Hour Meter For Sale

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Net metering (or net energy metering, NEM) is an electricity billing mechanism that allows consumers who generate some or all of their own electricity to use that electricity anytime, instead of when it is generated.


This is particularly important with renewable energy sources like wind and solar, which are non-dispatchable (when not coupled to storage).

Monthly net metering allows consumers to use solar power generated during the day at night, or wind from a windy day later in the month.

Annual net metering rolls over a net kilowatt-hour (kWh) credit to the following month, allowing solar power that was generated in July to be used in December, or wind power from March in August. Net metering policies can vary significantly by country and by state or province: if net metering is available, if and how long banked credits can be retained, and how much the credits are worth (retail/wholesale).

Most net metering laws involve monthly rollover of kWh credits, a small monthly connection fee,[note 1] require a monthly payment of deficits (i.e. normal electric bill), and annual settlement of any residual credit.

Net metering uses a single, bi-directional meter and can measure the current flowing in two directions.[1]Net metering can be implemented solely as an accounting procedure, and requires no special metering, or even any prior arrangement or notification.[2].

Net metering is an enabling policy designed to foster private investment in renewable energy. Net metering originated in the United States, where small wind turbines and solar panels were connected to the electrical grid, and consumers wanted to be able to use the electricity generated at a different time or date from when it was generated.

The first two projects to use net metering were an apartment complex and a solar test house in Massachusetts in 1979.[3] Minnesota is commonly cited as passing the first net metering law, in 1983, and allowed anyone generating less than 40 kW to either roll over any credit to the next month, or be paid for the excess.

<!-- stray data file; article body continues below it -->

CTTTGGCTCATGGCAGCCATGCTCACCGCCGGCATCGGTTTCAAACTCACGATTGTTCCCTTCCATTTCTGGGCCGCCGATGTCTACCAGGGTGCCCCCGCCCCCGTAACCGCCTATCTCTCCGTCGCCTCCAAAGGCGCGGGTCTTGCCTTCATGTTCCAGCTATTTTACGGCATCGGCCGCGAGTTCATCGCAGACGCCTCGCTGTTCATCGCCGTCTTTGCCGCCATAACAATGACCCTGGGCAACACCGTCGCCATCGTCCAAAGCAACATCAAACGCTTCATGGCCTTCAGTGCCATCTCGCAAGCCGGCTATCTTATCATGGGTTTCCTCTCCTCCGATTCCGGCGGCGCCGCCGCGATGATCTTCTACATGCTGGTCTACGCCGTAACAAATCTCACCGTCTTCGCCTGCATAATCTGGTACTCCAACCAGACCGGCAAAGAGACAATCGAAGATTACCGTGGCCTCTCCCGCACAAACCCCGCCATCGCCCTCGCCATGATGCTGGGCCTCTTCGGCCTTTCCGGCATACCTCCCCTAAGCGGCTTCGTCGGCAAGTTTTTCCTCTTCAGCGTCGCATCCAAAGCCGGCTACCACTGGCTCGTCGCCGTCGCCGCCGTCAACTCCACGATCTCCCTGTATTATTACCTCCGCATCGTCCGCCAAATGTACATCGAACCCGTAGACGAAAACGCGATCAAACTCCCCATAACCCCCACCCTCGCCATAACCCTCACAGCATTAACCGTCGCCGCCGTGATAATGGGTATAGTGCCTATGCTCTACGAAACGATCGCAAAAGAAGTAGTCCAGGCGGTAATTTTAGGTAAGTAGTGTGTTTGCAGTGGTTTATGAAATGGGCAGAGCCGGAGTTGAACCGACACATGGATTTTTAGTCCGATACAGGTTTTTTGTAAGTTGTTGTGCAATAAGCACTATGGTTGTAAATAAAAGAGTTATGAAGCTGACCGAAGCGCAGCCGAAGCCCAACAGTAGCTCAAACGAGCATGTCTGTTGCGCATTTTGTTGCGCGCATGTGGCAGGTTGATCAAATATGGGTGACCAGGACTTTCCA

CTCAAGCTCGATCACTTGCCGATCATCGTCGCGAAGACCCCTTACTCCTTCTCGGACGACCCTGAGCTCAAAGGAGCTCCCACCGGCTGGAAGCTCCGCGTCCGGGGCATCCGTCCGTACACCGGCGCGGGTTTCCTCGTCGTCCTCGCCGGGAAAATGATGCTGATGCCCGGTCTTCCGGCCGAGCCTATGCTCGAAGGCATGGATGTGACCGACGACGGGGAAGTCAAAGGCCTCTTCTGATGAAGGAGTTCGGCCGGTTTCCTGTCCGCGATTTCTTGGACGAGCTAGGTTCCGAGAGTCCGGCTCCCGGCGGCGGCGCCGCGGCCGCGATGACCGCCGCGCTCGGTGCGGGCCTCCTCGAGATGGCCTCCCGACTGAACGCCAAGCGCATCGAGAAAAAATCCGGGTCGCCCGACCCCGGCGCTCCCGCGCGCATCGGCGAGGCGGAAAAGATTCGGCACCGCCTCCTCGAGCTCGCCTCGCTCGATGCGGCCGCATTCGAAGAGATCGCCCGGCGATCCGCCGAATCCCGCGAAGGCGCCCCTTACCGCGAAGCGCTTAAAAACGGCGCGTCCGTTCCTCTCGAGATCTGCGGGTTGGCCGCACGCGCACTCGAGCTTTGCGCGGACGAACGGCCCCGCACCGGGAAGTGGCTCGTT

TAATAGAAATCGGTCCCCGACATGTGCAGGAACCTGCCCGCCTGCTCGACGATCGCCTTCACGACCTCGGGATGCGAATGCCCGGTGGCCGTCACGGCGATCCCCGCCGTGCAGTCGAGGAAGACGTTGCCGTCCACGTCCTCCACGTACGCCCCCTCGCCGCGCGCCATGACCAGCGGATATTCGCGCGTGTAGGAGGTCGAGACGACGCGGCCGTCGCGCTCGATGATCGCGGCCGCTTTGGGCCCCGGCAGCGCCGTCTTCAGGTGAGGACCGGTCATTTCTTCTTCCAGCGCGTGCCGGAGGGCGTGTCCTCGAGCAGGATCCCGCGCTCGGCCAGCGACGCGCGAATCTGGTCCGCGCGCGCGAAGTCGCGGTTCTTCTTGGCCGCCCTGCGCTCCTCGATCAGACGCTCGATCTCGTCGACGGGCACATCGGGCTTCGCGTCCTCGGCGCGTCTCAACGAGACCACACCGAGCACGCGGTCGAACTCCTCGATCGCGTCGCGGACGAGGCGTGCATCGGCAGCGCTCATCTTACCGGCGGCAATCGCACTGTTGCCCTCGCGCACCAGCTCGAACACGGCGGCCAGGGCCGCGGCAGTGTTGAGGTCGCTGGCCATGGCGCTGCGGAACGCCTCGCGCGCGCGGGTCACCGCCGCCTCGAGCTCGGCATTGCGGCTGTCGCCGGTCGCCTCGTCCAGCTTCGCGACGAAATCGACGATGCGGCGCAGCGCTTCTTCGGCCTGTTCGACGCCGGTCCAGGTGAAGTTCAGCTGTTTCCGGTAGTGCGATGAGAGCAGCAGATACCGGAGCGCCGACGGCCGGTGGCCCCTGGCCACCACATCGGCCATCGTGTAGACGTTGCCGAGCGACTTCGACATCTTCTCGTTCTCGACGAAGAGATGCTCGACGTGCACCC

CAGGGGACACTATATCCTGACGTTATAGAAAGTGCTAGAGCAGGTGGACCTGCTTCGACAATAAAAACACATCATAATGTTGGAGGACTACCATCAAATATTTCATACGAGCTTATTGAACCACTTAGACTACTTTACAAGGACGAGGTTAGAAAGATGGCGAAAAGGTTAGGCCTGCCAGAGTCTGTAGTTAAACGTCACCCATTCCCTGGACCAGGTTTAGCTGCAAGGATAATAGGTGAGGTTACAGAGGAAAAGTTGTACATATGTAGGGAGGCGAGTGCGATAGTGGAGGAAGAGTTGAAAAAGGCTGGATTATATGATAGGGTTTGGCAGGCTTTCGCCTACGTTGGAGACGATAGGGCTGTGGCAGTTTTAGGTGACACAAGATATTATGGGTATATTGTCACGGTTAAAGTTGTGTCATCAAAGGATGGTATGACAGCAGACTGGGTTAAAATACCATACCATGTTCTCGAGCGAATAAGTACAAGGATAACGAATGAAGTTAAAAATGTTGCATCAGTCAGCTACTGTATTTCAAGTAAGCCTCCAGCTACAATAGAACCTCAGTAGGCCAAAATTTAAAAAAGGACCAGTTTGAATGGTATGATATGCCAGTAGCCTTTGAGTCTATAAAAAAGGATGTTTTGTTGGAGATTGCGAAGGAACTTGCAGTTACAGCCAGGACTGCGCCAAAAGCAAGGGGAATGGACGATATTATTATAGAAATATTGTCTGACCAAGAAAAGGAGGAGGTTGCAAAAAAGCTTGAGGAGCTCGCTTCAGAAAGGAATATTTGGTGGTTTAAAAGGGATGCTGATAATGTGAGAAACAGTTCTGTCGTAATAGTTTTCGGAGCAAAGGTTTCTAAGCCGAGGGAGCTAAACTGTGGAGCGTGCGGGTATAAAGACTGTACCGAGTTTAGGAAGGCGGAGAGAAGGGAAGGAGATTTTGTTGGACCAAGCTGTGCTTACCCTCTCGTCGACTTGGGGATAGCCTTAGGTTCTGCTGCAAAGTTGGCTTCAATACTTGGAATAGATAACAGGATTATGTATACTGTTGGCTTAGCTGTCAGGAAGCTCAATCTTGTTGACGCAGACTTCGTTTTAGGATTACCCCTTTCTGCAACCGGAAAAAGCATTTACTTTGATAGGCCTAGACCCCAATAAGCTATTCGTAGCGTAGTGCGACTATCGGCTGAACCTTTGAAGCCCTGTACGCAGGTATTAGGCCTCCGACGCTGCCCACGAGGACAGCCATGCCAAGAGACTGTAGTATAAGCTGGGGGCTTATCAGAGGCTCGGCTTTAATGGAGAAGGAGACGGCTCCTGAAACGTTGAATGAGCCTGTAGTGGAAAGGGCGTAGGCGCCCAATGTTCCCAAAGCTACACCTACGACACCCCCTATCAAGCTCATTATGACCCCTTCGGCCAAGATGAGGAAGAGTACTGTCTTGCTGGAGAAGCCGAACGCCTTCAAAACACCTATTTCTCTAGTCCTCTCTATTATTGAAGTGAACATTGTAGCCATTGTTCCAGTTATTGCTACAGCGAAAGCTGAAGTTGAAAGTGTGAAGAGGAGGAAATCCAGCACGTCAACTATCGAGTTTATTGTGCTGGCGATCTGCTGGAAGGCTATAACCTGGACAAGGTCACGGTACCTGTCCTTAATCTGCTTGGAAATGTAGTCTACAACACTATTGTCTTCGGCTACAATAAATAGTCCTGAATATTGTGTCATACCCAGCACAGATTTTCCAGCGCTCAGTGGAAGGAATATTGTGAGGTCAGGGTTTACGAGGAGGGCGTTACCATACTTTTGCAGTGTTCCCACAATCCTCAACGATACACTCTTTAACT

In 2000 this was amended to compensation "at the average retail utility energy rate". This is the simplest and most general interpretation of net metering, and in addition allows small producers to sell electricity at the retail rate.[4].

Utilities in Idaho adopted net metering in 1980, and in Arizona in 1981. Massachusetts adopted net metering in 1982.

By 1998, 22 states or utilities therein had adopted net metering.

Two California utilities initially adopted a monthly "net metering" charge, which included a "standby charge", until the Public Utilities Commission (PUC) banned such charges.[5] In 2005, all U.S.

utilities were required to offer net metering "upon request".

Excess generation is not addressed. As of 2013, 43 U.S.

states have adopted net metering, as well as utilities in 3 of the remaining states, leaving only 4 states without any established procedures for implementing net metering.[6] However, a 2017 study showed that only 3% of U.S.

Favero Assioma DUO Highlights

  • utilities offer full retail compensation for net metering with the remainder offering less than retail rates, having credit expire annually, or some form of indefinite rollover.[7].
  • Net metering was slow to be adopted in Europe, especially in the United Kingdom, because of confusion over how to address the value added tax (VAT).